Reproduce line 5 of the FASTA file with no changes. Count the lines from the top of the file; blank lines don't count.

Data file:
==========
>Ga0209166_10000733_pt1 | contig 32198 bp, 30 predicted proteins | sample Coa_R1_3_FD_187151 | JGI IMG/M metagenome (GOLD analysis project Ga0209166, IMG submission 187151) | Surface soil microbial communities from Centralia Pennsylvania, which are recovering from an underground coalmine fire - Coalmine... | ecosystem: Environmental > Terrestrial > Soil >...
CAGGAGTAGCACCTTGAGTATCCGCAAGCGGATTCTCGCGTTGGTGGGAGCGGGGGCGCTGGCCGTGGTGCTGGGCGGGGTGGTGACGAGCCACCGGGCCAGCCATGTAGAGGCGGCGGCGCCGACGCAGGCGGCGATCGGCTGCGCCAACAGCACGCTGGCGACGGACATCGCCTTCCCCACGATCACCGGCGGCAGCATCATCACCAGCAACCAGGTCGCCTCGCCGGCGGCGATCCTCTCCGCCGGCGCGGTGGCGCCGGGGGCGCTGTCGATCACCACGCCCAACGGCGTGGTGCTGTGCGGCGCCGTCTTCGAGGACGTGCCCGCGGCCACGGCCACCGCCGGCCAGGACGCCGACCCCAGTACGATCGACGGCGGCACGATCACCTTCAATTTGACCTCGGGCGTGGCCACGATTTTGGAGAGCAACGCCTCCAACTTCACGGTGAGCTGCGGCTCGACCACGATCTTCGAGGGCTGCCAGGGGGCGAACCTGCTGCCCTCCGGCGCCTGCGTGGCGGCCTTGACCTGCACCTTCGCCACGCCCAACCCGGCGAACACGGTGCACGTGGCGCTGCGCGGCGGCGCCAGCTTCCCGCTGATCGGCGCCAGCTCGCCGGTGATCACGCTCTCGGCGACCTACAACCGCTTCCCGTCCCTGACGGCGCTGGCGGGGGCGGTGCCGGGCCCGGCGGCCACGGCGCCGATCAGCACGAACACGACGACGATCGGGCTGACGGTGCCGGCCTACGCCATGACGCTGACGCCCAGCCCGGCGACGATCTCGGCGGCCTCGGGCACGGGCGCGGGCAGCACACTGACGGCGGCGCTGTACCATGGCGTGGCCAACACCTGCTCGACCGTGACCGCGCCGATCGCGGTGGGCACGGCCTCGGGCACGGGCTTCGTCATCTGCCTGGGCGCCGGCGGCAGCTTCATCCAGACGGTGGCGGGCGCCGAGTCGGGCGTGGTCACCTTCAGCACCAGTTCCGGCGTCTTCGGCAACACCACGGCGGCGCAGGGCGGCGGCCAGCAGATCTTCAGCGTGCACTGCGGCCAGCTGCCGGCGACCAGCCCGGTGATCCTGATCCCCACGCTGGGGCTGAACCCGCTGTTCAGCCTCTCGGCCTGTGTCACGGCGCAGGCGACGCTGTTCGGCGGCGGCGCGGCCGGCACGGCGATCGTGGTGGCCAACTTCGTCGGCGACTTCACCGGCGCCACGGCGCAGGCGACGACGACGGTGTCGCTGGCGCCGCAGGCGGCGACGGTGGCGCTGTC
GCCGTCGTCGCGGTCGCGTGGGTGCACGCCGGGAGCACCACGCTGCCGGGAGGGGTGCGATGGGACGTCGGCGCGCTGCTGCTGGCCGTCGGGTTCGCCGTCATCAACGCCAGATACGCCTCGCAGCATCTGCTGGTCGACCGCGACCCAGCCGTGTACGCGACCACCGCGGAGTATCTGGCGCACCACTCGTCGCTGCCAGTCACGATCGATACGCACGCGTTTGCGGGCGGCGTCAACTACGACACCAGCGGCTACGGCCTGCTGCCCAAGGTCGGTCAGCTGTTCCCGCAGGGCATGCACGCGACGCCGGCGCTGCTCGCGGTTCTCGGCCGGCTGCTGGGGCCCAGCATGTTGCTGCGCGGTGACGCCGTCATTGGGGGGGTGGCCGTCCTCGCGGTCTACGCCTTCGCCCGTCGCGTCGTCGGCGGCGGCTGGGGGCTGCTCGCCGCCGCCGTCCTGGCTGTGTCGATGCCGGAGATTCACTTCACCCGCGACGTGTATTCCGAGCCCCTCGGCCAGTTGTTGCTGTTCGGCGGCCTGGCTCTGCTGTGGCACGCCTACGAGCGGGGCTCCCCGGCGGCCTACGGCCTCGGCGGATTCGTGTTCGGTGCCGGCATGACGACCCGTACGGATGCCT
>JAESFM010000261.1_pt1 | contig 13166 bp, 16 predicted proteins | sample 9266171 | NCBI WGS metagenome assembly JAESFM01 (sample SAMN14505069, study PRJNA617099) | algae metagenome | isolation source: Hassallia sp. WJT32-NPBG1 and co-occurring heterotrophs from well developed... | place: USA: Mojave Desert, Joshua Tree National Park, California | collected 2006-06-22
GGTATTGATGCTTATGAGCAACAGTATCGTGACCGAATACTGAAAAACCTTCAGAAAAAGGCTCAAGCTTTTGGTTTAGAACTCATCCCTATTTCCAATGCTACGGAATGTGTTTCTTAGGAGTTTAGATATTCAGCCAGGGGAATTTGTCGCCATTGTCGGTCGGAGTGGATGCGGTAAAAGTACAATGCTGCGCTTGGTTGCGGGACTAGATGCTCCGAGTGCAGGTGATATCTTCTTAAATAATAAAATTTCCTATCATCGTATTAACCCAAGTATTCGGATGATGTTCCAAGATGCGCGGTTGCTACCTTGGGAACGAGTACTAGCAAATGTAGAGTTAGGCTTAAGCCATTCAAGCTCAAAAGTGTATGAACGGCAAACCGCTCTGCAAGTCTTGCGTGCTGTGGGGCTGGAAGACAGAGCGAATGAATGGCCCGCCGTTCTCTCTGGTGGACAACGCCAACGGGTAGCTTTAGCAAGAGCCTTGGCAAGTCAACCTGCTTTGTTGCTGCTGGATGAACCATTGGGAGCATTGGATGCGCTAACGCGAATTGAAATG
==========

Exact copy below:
GGTATTGATGCTTATGAGCAACAGTATCGTGACCGAATACTGAAAAACCTTCAGAAAAAGGCTCAAGCTTTTGGTTTAGAACTCATCCCTATTTCCAATGCTACGGAATGTGTTTCTTAGGAGTTTAGATATTCAGCCAGGGGAATTTGTCGCCATTGTCGGTCGGAGTGGATGCGGTAAAAGTACAATGCTGCGCTTGGTTGCGGGACTAGATGCTCCGAGTGCAGGTGATATCTTCTTAAATAATAAAATTTCCTATCATCGTATTAACCCAAGTATTCGGATGATGTTCCAAGATGCGCGGTTGCTACCTTGGGAACGAGTACTAGCAAATGTAGAGTTAGGCTTAAGCCATTCAAGCTCAAAAGTGTATGAACGGCAAACCGCTCTGCAAGTCTTGCGTGCTGTGGGGCTGGAAGACAGAGCGAATGAATGGCCCGCCGTTCTCTCTGGTGGACAACGCCAACGGGTAGCTTTAGCAAGAGCCTTGGCAAGTCAACCTGCTTTGTTGCTGCTGGATGAACCATTGGGAGCATTGGATGCGCTAACGCGAATTGAAATG